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The pace of life online is now met by an equal expectation for work-life balance becoming both a health and success imperative. South African estates, and not just inner cities, are waking up to the demand.

The answer lies in providing people with environments and opportunities that allow for enriched working behaviours and deeper control over the work/life balance. It lies in creating spaces that allow for people to explore their own ways of working while giving them the tools they need to work more efficiently.

With up to 75% of the workforce by 2025 taken-up by the millennial generation, many leaders are starting to redefine what work-life balance looks like. In South Africa, the rise of the residential estate may be unique to the climate and culture, but it also introduces a unique opportunity. It is a chance to blend the stylish and secure living environment with lush scenery, running trails, bike tracks, lakes and typically beautiful South African vistas, with flexible and dynamic workspaces that allow access to home and business on demand. Instead of employees leaving their estates, sitting in stressful traffic, arriving in traditional offices, dealing with traditional workplace stress, and sitting in traffic to return home, they simply walk across the road.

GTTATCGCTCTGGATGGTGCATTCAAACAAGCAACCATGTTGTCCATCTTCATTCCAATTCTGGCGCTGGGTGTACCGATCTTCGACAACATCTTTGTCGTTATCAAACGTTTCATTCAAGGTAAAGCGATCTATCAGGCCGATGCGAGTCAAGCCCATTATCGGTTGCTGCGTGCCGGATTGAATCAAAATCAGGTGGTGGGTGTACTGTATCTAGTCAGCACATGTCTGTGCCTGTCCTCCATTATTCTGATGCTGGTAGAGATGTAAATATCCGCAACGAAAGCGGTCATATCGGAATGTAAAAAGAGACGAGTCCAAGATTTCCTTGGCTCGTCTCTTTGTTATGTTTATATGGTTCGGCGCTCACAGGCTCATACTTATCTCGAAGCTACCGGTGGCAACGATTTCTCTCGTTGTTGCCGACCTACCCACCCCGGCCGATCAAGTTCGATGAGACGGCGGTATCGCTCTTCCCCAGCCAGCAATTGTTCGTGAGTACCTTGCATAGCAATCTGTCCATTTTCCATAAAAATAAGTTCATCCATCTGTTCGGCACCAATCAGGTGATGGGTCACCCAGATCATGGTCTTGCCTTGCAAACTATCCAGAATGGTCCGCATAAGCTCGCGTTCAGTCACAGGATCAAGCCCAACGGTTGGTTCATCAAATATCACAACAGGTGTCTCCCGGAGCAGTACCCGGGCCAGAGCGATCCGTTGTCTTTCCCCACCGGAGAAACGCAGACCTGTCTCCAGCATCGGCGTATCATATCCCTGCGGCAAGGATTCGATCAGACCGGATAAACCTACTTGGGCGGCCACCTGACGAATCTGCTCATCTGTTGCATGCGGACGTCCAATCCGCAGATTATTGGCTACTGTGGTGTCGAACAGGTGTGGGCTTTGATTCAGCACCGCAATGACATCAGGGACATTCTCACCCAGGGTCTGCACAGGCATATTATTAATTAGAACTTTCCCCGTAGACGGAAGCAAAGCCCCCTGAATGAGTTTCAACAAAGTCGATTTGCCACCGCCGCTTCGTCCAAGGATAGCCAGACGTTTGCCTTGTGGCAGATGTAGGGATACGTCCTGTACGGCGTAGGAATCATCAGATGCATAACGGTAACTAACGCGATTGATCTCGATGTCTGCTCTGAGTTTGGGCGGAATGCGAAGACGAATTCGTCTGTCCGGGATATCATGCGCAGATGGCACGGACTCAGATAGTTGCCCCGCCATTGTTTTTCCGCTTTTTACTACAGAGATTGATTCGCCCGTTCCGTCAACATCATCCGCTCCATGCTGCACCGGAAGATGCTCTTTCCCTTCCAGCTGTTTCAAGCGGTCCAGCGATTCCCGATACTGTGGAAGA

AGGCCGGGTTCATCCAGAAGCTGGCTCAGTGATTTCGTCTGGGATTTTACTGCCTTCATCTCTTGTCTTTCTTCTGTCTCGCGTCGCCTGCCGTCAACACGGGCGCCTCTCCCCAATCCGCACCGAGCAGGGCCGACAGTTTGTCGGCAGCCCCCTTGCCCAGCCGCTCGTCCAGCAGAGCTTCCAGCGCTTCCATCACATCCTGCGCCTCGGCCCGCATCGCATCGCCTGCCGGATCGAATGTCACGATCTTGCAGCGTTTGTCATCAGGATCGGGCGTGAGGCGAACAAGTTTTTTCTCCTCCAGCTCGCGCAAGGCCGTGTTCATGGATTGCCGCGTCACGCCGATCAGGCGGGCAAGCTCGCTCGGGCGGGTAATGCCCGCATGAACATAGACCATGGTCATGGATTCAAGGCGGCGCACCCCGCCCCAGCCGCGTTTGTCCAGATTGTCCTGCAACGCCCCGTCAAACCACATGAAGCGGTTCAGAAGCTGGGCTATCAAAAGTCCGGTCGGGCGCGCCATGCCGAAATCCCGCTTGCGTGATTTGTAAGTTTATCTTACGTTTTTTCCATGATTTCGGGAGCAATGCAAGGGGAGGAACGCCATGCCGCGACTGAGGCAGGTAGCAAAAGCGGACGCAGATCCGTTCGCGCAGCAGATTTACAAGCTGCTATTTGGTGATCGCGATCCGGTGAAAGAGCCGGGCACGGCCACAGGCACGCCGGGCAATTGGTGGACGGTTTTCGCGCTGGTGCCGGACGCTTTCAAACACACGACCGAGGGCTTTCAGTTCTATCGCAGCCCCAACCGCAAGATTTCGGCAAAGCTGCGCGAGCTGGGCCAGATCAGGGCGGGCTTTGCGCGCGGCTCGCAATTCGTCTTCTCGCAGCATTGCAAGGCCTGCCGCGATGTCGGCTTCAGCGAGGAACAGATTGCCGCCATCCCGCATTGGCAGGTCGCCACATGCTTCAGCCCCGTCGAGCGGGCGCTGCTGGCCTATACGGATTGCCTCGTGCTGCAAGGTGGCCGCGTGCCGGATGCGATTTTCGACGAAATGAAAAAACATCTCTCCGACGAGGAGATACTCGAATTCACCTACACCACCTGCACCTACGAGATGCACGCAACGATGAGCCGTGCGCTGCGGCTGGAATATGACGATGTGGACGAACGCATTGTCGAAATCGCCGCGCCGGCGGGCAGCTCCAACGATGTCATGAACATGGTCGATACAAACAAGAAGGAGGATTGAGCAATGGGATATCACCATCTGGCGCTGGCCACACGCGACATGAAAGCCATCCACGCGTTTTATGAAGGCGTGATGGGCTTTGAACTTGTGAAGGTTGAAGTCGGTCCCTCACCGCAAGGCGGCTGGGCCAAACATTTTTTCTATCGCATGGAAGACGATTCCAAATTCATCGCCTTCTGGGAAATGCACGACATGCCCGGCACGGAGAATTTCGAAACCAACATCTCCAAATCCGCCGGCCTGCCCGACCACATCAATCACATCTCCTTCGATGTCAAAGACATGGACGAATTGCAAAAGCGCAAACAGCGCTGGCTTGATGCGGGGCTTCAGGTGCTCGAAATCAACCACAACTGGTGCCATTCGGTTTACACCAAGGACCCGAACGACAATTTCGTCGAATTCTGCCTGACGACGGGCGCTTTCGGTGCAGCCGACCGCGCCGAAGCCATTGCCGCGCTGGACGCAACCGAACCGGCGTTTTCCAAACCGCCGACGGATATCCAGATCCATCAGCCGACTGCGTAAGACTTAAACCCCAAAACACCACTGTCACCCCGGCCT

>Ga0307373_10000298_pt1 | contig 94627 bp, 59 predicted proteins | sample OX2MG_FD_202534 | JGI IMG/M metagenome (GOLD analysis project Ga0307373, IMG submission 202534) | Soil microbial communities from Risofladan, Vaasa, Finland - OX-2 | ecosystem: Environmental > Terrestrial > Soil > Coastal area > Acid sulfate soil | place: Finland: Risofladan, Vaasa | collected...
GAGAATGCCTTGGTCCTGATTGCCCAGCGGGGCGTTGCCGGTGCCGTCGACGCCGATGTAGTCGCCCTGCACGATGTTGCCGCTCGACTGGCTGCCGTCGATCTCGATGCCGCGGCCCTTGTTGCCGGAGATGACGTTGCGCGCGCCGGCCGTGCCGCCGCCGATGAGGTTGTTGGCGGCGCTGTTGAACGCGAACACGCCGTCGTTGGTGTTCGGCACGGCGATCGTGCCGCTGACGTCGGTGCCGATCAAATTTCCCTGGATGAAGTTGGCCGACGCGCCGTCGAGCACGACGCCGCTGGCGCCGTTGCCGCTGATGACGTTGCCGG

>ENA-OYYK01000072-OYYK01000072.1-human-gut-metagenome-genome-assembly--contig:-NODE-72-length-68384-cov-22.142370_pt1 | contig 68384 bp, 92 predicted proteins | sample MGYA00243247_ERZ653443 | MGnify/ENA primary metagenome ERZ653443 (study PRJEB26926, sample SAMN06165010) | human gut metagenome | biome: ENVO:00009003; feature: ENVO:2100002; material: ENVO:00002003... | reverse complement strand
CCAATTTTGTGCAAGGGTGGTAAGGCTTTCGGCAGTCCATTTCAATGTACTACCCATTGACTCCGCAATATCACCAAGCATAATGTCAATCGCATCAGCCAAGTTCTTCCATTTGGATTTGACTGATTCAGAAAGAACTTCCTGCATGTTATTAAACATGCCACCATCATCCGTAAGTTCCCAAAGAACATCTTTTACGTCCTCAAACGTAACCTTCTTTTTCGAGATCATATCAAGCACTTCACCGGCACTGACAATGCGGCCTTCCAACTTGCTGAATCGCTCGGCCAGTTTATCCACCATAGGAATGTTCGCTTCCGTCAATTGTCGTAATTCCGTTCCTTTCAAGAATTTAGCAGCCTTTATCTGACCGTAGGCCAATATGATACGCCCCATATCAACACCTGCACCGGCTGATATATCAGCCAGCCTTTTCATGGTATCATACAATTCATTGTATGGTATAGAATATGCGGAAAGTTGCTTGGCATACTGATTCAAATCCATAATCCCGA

It’s a concept that has clear precedent in the rising trend of people working from home or small businesses adopting flexible workspaces as their professional base of operations. It just takes the idea one step further. Imagine going to work without having to dodge taxis and 4x4s – instead, the commute is a short cycle or stroll across gardens and landscapes to an open, flexible workspace on the residential estate, but designed for the professional business and person by providing immediate while supporting mindfulness

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The latter may once have been considered a hippy trend introduced by people wielding crystals but science has proved that consideration wrong. 

Burnout has become an officially recognised disease, defined by the World Health Organization (WHO) in its International Classification of Diseases database in 2019 and cemented as an accepted condition affecting the lives of employees and the productivity of organisations. Described as a syndrome, WHO says burnout comes about from ‘chronic workplace stress that has not been successfully managed’.